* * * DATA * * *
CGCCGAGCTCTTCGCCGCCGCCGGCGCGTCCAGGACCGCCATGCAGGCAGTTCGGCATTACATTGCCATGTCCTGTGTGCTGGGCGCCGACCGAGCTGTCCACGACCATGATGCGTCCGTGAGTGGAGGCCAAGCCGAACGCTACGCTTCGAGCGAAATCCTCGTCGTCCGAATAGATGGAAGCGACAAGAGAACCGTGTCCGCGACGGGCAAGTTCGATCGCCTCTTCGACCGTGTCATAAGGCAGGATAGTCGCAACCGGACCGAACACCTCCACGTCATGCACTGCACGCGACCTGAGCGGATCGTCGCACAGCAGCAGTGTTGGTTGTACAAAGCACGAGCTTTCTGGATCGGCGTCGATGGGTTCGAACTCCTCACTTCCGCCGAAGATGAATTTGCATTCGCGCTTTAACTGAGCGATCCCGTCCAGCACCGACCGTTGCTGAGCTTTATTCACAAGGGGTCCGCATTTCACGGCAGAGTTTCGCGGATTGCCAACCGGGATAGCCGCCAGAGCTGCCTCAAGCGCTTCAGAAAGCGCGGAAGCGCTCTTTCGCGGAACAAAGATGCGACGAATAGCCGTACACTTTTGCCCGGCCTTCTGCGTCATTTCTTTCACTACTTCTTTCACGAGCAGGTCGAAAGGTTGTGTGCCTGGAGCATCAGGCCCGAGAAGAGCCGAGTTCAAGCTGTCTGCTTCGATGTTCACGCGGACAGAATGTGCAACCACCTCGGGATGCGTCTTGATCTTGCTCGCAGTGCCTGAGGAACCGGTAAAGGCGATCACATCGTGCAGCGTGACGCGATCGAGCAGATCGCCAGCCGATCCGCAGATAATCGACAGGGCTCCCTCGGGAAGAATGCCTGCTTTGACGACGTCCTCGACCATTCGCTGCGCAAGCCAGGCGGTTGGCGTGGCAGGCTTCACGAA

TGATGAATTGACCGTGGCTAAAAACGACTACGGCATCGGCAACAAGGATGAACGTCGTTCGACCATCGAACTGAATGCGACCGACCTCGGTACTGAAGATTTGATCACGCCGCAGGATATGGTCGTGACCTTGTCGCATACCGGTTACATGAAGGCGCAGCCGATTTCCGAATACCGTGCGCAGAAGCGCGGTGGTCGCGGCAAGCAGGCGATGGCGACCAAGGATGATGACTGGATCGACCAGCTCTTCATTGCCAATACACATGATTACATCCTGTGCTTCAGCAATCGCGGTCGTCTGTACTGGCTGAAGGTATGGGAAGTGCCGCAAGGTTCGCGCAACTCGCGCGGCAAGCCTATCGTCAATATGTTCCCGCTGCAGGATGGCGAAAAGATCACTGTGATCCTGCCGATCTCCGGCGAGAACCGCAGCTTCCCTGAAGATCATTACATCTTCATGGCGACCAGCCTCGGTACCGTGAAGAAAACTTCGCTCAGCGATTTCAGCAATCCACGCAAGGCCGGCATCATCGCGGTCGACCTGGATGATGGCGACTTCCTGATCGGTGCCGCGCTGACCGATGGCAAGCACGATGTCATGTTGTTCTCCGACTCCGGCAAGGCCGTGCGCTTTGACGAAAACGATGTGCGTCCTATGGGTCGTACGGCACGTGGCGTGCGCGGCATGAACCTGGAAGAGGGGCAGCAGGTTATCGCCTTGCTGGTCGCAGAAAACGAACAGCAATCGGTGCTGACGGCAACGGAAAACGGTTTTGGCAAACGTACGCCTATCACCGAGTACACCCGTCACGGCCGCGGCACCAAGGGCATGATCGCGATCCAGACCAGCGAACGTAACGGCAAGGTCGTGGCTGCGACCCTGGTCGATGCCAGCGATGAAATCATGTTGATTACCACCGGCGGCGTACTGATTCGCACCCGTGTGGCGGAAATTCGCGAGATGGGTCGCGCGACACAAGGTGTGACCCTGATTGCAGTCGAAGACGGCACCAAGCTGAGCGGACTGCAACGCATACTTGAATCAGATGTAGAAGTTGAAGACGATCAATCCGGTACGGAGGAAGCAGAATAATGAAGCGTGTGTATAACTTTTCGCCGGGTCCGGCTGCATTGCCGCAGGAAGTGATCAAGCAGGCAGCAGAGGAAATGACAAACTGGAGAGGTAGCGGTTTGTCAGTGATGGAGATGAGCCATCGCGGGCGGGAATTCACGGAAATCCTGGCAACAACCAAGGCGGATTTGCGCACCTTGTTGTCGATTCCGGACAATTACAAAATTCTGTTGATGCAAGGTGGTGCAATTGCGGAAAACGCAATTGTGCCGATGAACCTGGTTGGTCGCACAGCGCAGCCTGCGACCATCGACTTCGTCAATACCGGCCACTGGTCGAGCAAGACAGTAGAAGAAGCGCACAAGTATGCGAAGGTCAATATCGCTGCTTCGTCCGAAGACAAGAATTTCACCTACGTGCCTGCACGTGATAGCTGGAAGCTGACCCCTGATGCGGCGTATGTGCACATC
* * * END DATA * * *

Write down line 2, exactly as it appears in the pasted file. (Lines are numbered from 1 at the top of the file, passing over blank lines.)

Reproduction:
TGATGAATTGACCGTGGCTAAAAACGACTACGGCATCGGCAACAAGGATGAACGTCGTTCGACCATCGAACTGAATGCGACCGACCTCGGTACTGAAGATTTGATCACGCCGCAGGATATGGTCGTGACCTTGTCGCATACCGGTTACATGAAGGCGCAGCCGATTTCCGAATACCGTGCGCAGAAGCGCGGTGGTCGCGGCAAGCAGGCGATGGCGACCAAGGATGATGACTGGATCGACCAGCTCTTCATTGCCAATACACATGATTACATCCTGTGCTTCAGCAATCGCGGTCGTCTGTACTGGCTGAAGGTATGGGAAGTGCCGCAAGGTTCGCGCAACTCGCGCGGCAAGCCTATCGTCAATATGTTCCCGCTGCAGGATGGCGAAAAGATCACTGTGATCCTGCCGATCTCCGGCGAGAACCGCAGCTTCCCTGAAGATCATTACATCTTCATGGCGACCAGCCTCGGTACCGTGAAGAAAACTTCGCTCAGCGATTTCAGCAATCCACGCAAGGCCGGCATCATCGCGGTCGACCTGGATGATGGCGACTTCCTGATCGGTGCCGCGCTGACCGATGGCAAGCACGATGTCATGTTGTTCTCCGACTCCGGCAAGGCCGTGCGCTTTGACGAAAACGATGTGCGTCCTATGGGTCGTACGGCACGTGGCGTGCGCGGCATGAACCTGGAAGAGGGGCAGCAGGTTATCGCCTTGCTGGTCGCAGAAAACGAACAGCAATCGGTGCTGACGGCAACGGAAAACGGTTTTGGCAAACGTACGCCTATCACCGAGTACACCCGTCACGGCCGCGGCACCAAGGGCATGATCGCGATCCAGACCAGCGAACGTAACGGCAAGGTCGTGGCTGCGACCCTGGTCGATGCCAGCGATGAAATCATGTTGATTACCACCGGCGGCGTACTGATTCGCACCCGTGTGGCGGAAATTCGCGAGATGGGTCGCGCGACACAAGGTGTGACCCTGATTGCAGTCGAAGACGGCACCAAGCTGAGCGGACTGCAACGCATACTTGAATCAGATGTAGAAGTTGAAGACGATCAATCCGGTACGGAGGAAGCAGAATAATGAAGCGTGTGTATAACTTTTCGCCGGGTCCGGCTGCATTGCCGCAGGAAGTGATCAAGCAGGCAGCAGAGGAAATGACAAACTGGAGAGGTAGCGGTTTGTCAGTGATGGAGATGAGCCATCGCGGGCGGGAATTCACGGAAATCCTGGCAACAACCAAGGCGGATTTGCGCACCTTGTTGTCGATTCCGGACAATTACAAAATTCTGTTGATGCAAGGTGGTGCAATTGCGGAAAACGCAATTGTGCCGATGAACCTGGTTGGTCGCACAGCGCAGCCTGCGACCATCGACTTCGTCAATACCGGCCACTGGTCGAGCAAGACAGTAGAAGAAGCGCACAAGTATGCGAAGGTCAATATCGCTGCTTCGTCCGAAGACAAGAATTTCACCTACGTGCCTGCACGTGATAGCTGGAAGCTGACCCCTGATGCGGCGTATGTGCACATC